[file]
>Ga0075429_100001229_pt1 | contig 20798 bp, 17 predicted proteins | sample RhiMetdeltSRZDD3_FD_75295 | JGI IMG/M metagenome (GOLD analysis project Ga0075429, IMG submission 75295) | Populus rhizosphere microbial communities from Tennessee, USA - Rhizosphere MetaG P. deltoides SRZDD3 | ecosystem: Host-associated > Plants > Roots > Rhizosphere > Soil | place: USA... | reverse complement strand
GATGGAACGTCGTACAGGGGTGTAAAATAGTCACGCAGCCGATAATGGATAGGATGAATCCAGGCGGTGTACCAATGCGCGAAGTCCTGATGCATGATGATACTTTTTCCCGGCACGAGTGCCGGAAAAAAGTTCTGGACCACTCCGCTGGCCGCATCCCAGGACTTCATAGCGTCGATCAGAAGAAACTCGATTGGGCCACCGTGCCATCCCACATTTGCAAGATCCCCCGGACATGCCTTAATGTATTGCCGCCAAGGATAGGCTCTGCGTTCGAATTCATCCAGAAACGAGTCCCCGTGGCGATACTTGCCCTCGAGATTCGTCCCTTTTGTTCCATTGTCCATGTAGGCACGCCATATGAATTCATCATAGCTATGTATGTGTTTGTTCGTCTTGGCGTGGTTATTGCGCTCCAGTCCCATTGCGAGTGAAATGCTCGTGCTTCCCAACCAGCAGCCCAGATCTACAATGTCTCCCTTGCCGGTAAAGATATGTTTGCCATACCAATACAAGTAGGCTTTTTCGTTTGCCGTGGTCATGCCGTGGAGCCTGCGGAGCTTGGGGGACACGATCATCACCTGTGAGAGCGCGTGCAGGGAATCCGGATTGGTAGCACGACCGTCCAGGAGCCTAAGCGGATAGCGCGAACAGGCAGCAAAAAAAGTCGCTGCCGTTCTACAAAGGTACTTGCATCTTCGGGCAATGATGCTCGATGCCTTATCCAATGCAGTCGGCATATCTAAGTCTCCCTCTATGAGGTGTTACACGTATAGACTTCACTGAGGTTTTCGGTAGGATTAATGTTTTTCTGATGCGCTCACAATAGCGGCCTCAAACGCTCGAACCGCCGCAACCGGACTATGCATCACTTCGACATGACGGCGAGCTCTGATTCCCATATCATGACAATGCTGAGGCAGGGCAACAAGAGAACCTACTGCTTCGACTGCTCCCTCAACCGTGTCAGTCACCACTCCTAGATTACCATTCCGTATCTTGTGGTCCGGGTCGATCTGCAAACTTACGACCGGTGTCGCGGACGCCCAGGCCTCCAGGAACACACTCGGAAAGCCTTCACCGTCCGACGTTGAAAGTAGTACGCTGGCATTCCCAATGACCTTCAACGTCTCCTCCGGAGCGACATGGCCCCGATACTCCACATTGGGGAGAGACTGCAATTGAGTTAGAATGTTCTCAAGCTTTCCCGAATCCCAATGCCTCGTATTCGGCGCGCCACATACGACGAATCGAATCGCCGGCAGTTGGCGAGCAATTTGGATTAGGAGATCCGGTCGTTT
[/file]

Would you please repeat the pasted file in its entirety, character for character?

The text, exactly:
>Ga0075429_100001229_pt1 | contig 20798 bp, 17 predicted proteins | sample RhiMetdeltSRZDD3_FD_75295 | JGI IMG/M metagenome (GOLD analysis project Ga0075429, IMG submission 75295) | Populus rhizosphere microbial communities from Tennessee, USA - Rhizosphere MetaG P. deltoides SRZDD3 | ecosystem: Host-associated > Plants > Roots > Rhizosphere > Soil | place: USA... | reverse complement strand
GATGGAACGTCGTACAGGGGTGTAAAATAGTCACGCAGCCGATAATGGATAGGATGAATCCAGGCGGTGTACCAATGCGCGAAGTCCTGATGCATGATGATACTTTTTCCCGGCACGAGTGCCGGAAAAAAGTTCTGGACCACTCCGCTGGCCGCATCCCAGGACTTCATAGCGTCGATCAGAAGAAACTCGATTGGGCCACCGTGCCATCCCACATTTGCAAGATCCCCCGGACATGCCTTAATGTATTGCCGCCAAGGATAGGCTCTGCGTTCGAATTCATCCAGAAACGAGTCCCCGTGGCGATACTTGCCCTCGAGATTCGTCCCTTTTGTTCCATTGTCCATGTAGGCACGCCATATGAATTCATCATAGCTATGTATGTGTTTGTTCGTCTTGGCGTGGTTATTGCGCTCCAGTCCCATTGCGAGTGAAATGCTCGTGCTTCCCAACCAGCAGCCCAGATCTACAATGTCTCCCTTGCCGGTAAAGATATGTTTGCCATACCAATACAAGTAGGCTTTTTCGTTTGCCGTGGTCATGCCGTGGAGCCTGCGGAGCTTGGGGGACACGATCATCACCTGTGAGAGCGCGTGCAGGGAATCCGGATTGGTAGCACGACCGTCCAGGAGCCTAAGCGGATAGCGCGAACAGGCAGCAAAAAAAGTCGCTGCCGTTCTACAAAGGTACTTGCATCTTCGGGCAATGATGCTCGATGCCTTATCCAATGCAGTCGGCATATCTAAGTCTCCCTCTATGAGGTGTTACACGTATAGACTTCACTGAGGTTTTCGGTAGGATTAATGTTTTTCTGATGCGCTCACAATAGCGGCCTCAAACGCTCGAACCGCCGCAACCGGACTATGCATCACTTCGACATGACGGCGAGCTCTGATTCCCATATCATGACAATGCTGAGGCAGGGCAACAAGAGAACCTACTGCTTCGACTGCTCCCTCAACCGTGTCAGTCACCACTCCTAGATTACCATTCCGTATCTTGTGGTCCGGGTCGATCTGCAAACTTACGACCGGTGTCGCGGACGCCCAGGCCTCCAGGAACACACTCGGAAAGCCTTCACCGTCCGACGTTGAAAGTAGTACGCTGGCATTCCCAATGACCTTCAACGTCTCCTCCGGAGCGACATGGCCCCGATACTCCACATTGGGGAGAGACTGCAATTGAGTTAGAATGTTCTCAAGCTTTCCCGAATCCCAATGCCTCGTATTCGGCGCGCCACATACGACGAATCGAATCGCCGGCAGTTGGCGAGCAATTTGGATTAGGAGATCCGGTCGTTT